Originally, the approach was developed in the 1950s by the United States. At that time, it completely revolutionized the world of management. The core of this management style, as practiced in companies today, essentially consists of agreements on annual objectives between a manager and an employee. As a general rule, in the MBO process, personal objectives are expected to be met 100 percent.
In addition, the achievement of one's own objectives is often linked to rewards, bonus payments or salary increases. As revolutionary as management by objectives was in the world of management in the 1950s, the model has since faded. More and more companies are trying new management styles. If you look at the pros and cons of MBO, it quickly becomes clear why this is so.
The OKR was developed in the 1970s by Andy Grove, the third employee and later CEO of the microchip manufacturer Intel. Based on Peter Drucker's MBO approach, Grove developed the OKR method and presented it at Intel. However, OKR only became really popular — and how could it be otherwise — through Google. To learn more about how OKRs came about and how they work, see our OKR guide.
Some examples of management by sales objectives could be increasing sales by 20 percent or shortening the sales cycle to three months. In HR, the objectives could be to “hire at least two new employees in marketing” or “maintain consistent compensation at 10 percent above the industry average”. Management by objectives (MBO) is a system by which managers and subordinates define goals for each department, project and person and use them to monitor subsequent performance. However, project management tools in which each member of the team records their progress and introduces key performance indicators have proven effective.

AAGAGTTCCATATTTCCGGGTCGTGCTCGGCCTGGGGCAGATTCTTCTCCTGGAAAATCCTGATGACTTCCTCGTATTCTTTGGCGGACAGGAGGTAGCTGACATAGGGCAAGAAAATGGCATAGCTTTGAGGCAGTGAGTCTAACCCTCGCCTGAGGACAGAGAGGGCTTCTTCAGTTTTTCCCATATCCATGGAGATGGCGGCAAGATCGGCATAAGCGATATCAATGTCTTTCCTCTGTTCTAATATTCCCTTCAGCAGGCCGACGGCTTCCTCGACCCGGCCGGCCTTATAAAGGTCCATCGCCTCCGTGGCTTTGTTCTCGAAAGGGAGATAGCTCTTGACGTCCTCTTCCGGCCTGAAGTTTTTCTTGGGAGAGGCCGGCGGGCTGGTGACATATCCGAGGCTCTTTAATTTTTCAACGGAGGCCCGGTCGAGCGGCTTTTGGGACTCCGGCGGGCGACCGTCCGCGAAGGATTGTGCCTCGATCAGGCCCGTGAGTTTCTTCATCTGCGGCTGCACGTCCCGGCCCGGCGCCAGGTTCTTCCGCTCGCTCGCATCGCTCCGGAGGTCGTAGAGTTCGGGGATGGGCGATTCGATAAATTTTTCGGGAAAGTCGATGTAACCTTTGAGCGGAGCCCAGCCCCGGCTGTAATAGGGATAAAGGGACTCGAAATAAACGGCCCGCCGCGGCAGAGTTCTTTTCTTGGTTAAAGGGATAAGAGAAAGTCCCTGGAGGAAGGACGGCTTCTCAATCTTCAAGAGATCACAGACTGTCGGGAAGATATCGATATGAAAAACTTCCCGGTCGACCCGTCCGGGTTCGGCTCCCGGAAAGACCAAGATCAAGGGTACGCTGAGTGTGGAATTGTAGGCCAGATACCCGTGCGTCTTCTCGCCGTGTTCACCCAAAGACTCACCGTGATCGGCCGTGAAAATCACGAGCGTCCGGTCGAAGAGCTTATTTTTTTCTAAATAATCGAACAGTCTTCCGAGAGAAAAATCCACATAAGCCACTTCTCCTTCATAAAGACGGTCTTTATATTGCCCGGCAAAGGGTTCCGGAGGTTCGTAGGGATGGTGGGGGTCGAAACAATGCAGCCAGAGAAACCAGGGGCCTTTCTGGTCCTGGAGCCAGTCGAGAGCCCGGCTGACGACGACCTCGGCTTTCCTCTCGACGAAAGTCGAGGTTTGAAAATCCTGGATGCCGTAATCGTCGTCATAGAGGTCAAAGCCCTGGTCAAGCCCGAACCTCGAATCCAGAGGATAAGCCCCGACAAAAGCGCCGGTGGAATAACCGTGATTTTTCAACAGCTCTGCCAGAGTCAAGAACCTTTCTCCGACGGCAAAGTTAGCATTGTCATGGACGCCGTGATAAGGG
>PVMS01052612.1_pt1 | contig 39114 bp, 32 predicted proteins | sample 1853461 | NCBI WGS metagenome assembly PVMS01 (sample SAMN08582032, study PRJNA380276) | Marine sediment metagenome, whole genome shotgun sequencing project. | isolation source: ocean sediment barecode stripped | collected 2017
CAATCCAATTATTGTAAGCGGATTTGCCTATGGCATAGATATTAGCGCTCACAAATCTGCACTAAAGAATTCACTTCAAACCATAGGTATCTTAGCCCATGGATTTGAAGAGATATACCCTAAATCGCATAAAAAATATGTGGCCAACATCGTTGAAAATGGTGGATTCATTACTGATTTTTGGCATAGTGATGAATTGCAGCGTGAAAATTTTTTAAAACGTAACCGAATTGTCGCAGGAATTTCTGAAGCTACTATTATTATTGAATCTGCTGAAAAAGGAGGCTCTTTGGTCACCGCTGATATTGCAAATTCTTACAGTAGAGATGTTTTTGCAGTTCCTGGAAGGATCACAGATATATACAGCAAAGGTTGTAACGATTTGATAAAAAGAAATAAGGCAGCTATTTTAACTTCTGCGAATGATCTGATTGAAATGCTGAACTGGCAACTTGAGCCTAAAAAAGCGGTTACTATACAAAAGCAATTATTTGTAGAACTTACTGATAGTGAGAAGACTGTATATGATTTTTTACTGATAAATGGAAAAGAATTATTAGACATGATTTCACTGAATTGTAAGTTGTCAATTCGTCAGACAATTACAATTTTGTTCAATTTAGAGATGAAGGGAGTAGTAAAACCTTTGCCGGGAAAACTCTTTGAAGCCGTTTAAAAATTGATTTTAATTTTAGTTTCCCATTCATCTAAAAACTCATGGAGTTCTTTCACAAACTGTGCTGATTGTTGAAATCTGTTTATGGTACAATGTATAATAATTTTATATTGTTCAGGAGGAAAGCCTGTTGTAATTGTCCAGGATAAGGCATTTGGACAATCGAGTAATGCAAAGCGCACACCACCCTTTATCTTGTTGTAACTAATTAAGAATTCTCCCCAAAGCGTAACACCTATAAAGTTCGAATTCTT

Managers and employees should not stick to predefined behavior and should be willing to take the necessary steps to produce significant results. Here, management will compare what the employee has completed with what the employee has committed to doing. The MBO is a process by which the objectives within an organization are agreed upon so that management and employees accept the objectives and understand what they are. Objective management has been successfully implemented in industries that have competent and highly knowledgeable staff, such as information technology.
In the management by objectives approach, the most essential step is continuous feedback on results and objectives, since it allows employees to track and correct their actions. At this meeting, managers and employees discuss the marketing initiatives they can take to achieve specific marketing goals for the next year, and the individual personal goals that derive from each member of the team. Within the framework of the MBO, performance evaluation is achieved through the participation of interested managers. Management by objectives (MBO) is defined by its own name: it literally means “management through the agreement of objectives”.
Meanwhile, management monitors performance and progress (, provides feedback and motivation) and, finally, rewards success (at the end of the cycle) if established goals are achieved. Once employees are informed about the general objectives, the plan, and the strategies to follow, managers can start working with their reports to establish their personal objectives. For example, suppose that the manager and the employee agree that it would be wise to introduce a key performance indicator to show the development of new free revenues in fire prevention. In addition, reliable management information systems are needed to establish relevant objectives and monitor their performance with a view to achieving those objectives in a meaningful way.
Then, management, with the help of the organization, will define the path or steps that must be taken to achieve the objectives...